A San Francisco trial court judge has ruled that Proposition G, a parcel tax to fund educational purposes that passed with a 60.76% vote in 2018, is a valid voter initiative that did not require a two-thirds supermajority vote like local special taxes introduced by mayors or local boards of supervisors. The same deciding judge already issued a pair of rulings in favor of San Francisco last July on similar supermajority vote validity-challenging actions concerning San Francisco’s Homelessness Gross Receipts Tax and Early Care and Education Commercial Rents Tax. Both previous rulings are currently under separate appeals in the First District Court of Appeal.
All three trial court rulings rely heavily on the California Supreme Court’s August 2017 opinion in Cannabis Coalition v. City of Upland (“Upland”). See our previous postings discussing the Upland decision and its unintentional but widespread ongoing repercussions. In Upland, the California Supreme Court held local measures introduced by voter initiatives were not required to be presented to the electorate in a general election but could be presented in a special election instead. The Court also included a direct assertion in the opinion indicating its narrow holding does not affect the longstanding constitutional requirement that all local special taxes must receive a two-thirds supermajority vote to be valid, regardless of their method of introduction. Notwithstanding this direct assertion in Upland, as well as both related case opinions and an over-forty year history of reiterated voter intent to strictly adhere to the supermajority requirement, the San Francisco trial court ruled the supermajority requirement does not apply to local special taxes introduced by voter initiative. In the most recent ruling, the trial court judge dismissed arguments that the California Constitution and/or San Francisco Charter required otherwise, or that local government officials improperly coordinated to use the voter initiative process to sidestep the two-thirds supermajority voting requirement.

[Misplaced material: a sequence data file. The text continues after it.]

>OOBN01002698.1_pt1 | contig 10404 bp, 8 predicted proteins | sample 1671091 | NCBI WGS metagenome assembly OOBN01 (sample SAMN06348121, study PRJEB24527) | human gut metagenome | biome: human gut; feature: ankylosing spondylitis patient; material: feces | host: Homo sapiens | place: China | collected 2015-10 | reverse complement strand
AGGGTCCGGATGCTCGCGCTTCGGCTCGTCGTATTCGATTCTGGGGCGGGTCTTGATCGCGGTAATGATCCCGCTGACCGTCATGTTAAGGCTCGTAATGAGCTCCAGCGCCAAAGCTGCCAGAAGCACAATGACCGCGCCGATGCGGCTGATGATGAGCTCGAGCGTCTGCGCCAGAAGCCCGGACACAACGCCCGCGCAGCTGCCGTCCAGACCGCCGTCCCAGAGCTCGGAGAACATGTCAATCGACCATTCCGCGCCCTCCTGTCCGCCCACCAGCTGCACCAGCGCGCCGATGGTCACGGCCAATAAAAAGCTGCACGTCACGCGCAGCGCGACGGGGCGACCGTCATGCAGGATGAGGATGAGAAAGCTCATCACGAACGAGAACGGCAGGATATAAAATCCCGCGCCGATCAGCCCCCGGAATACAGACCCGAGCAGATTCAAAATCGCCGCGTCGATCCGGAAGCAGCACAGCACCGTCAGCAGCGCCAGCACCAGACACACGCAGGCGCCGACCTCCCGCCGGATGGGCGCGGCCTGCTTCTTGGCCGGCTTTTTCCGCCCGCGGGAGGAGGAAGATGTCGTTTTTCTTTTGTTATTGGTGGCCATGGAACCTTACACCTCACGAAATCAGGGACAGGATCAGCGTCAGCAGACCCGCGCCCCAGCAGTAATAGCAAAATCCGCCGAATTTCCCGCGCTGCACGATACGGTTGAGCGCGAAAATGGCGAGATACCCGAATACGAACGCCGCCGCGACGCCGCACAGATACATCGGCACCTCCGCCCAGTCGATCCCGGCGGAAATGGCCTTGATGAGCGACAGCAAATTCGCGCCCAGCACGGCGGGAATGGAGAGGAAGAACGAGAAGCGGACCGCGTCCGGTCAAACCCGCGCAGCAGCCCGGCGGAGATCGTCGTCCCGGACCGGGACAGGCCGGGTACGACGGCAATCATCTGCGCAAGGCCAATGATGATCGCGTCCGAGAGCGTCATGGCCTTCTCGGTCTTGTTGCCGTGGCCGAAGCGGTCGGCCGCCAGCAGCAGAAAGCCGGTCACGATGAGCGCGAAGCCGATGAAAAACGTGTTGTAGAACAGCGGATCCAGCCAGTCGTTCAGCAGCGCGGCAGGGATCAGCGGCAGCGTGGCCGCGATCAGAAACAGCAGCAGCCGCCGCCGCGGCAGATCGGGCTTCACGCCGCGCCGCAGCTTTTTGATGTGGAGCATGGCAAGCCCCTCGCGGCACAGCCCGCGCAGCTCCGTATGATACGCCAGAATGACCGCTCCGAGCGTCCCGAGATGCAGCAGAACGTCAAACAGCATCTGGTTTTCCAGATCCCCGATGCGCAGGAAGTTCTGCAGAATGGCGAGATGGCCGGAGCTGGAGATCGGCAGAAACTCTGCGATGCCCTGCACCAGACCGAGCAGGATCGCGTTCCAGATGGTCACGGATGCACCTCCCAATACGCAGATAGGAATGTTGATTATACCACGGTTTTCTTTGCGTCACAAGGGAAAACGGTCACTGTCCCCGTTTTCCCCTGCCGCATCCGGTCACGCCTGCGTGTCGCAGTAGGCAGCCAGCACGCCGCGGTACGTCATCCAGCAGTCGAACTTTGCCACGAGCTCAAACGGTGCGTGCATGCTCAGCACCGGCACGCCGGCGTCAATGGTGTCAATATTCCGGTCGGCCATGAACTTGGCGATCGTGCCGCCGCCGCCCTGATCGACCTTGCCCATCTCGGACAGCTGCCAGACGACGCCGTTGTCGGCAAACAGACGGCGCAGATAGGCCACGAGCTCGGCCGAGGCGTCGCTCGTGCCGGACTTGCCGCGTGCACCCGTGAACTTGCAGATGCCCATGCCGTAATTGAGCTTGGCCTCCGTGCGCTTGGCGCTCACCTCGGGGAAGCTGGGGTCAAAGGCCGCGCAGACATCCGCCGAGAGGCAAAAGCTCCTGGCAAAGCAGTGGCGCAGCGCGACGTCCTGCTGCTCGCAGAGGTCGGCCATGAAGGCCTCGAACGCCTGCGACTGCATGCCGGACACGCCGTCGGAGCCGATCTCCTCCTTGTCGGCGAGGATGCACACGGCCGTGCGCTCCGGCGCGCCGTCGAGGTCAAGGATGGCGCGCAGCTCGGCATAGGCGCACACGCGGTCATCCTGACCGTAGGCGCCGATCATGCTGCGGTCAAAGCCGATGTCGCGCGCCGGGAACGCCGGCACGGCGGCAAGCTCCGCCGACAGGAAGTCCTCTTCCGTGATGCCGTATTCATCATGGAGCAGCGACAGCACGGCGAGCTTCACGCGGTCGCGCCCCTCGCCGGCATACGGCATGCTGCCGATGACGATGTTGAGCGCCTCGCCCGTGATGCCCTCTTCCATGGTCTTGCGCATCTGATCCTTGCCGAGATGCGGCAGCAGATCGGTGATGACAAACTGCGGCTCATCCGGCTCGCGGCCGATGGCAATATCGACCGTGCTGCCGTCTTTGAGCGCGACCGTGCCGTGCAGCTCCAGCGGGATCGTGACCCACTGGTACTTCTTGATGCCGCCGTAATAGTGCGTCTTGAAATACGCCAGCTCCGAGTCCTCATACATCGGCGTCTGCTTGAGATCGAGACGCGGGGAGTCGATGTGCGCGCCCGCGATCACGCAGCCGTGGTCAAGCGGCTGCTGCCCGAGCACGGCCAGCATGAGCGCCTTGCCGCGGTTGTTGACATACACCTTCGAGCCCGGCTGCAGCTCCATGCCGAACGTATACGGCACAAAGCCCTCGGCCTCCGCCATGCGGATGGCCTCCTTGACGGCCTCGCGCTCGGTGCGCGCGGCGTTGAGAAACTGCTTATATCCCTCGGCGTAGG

In contrast to the rulings issued by the San Francisco trial court, judges in both Fresno and Alameda trial courts issued rulings last year invalidating local special taxes that received simple majority but not two-thirds supermajority voter approval in the cities of Fresno and Oakland. Both rulings emphasized rather than disregarded the long and consistent history supporting application of California’s supermajority requirement to all local special taxes. These two rulings are also currently on appeal in, respectively, the Fifth and First District Courts of Appeal.
With all five supermajority tax challenge cases now ruled on at the trial court level, time will soon tell how the issue will fare at California’s first level of judicial appeal.
The ruling is attached.